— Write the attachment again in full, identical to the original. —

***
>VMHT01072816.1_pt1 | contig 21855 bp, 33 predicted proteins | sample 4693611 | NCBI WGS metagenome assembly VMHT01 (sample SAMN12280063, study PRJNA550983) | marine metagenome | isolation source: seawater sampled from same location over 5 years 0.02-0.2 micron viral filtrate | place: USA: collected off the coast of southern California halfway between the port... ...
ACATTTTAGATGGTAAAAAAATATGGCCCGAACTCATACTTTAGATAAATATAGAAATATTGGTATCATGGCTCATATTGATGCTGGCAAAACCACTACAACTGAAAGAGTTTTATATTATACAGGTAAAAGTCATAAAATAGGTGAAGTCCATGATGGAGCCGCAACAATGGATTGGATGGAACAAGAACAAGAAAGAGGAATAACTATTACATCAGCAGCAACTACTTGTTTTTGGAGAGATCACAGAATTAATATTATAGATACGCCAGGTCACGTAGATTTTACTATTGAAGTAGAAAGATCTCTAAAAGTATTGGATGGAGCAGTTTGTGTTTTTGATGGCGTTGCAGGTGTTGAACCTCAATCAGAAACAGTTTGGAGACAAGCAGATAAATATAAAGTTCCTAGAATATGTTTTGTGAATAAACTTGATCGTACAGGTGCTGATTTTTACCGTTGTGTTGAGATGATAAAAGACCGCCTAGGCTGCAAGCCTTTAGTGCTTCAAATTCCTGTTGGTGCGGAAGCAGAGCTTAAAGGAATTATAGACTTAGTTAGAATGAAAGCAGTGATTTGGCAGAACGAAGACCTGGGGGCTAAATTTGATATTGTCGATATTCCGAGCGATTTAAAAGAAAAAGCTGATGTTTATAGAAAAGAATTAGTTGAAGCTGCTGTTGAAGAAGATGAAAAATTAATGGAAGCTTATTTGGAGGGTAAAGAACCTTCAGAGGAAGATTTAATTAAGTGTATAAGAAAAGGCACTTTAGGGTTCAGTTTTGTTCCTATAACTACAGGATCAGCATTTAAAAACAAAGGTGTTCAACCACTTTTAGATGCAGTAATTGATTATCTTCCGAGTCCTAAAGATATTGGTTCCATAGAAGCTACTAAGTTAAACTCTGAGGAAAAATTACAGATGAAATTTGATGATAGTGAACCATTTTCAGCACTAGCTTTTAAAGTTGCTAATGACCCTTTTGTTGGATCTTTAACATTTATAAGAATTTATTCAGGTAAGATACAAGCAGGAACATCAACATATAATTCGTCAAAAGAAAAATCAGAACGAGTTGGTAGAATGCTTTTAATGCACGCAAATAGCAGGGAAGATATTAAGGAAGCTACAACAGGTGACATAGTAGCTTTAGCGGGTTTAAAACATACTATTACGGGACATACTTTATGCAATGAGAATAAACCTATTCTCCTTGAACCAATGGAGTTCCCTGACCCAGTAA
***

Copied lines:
>VMHT01072816.1_pt1 | contig 21855 bp, 33 predicted proteins | sample 4693611 | NCBI WGS metagenome assembly VMHT01 (sample SAMN12280063, study PRJNA550983) | marine metagenome | isolation source: seawater sampled from same location over 5 years 0.02-0.2 micron viral filtrate | place: USA: collected off the coast of southern California halfway between the port... ...
ACATTTTAGATGGTAAAAAAATATGGCCCGAACTCATACTTTAGATAAATATAGAAATATTGGTATCATGGCTCATATTGATGCTGGCAAAACCACTACAACTGAAAGAGTTTTATATTATACAGGTAAAAGTCATAAAATAGGTGAAGTCCATGATGGAGCCGCAACAATGGATTGGATGGAACAAGAACAAGAAAGAGGAATAACTATTACATCAGCAGCAACTACTTGTTTTTGGAGAGATCACAGAATTAATATTATAGATACGCCAGGTCACGTAGATTTTACTATTGAAGTAGAAAGATCTCTAAAAGTATTGGATGGAGCAGTTTGTGTTTTTGATGGCGTTGCAGGTGTTGAACCTCAATCAGAAACAGTTTGGAGACAAGCAGATAAATATAAAGTTCCTAGAATATGTTTTGTGAATAAACTTGATCGTACAGGTGCTGATTTTTACCGTTGTGTTGAGATGATAAAAGACCGCCTAGGCTGCAAGCCTTTAGTGCTTCAAATTCCTGTTGGTGCGGAAGCAGAGCTTAAAGGAATTATAGACTTAGTTAGAATGAAAGCAGTGATTTGGCAGAACGAAGACCTGGGGGCTAAATTTGATATTGTCGATATTCCGAGCGATTTAAAAGAAAAAGCTGATGTTTATAGAAAAGAATTAGTTGAAGCTGCTGTTGAAGAAGATGAAAAATTAATGGAAGCTTATTTGGAGGGTAAAGAACCTTCAGAGGAAGATTTAATTAAGTGTATAAGAAAAGGCACTTTAGGGTTCAGTTTTGTTCCTATAACTACAGGATCAGCATTTAAAAACAAAGGTGTTCAACCACTTTTAGATGCAGTAATTGATTATCTTCCGAGTCCTAAAGATATTGGTTCCATAGAAGCTACTAAGTTAAACTCTGAGGAAAAATTACAGATGAAATTTGATGATAGTGAACCATTTTCAGCACTAGCTTTTAAAGTTGCTAATGACCCTTTTGTTGGATCTTTAACATTTATAAGAATTTATTCAGGTAAGATACAAGCAGGAACATCAACATATAATTCGTCAAAAGAAAAATCAGAACGAGTTGGTAGAATGCTTTTAATGCACGCAAATAGCAGGGAAGATATTAAGGAAGCTACAACAGGTGACATAGTAGCTTTAGCGGGTTTAAAACATACTATTACGGGACATACTTTATGCAATGAGAATAAACCTATTCTCCTTGAACCAATGGAGTTCCCTGACCCAGTAA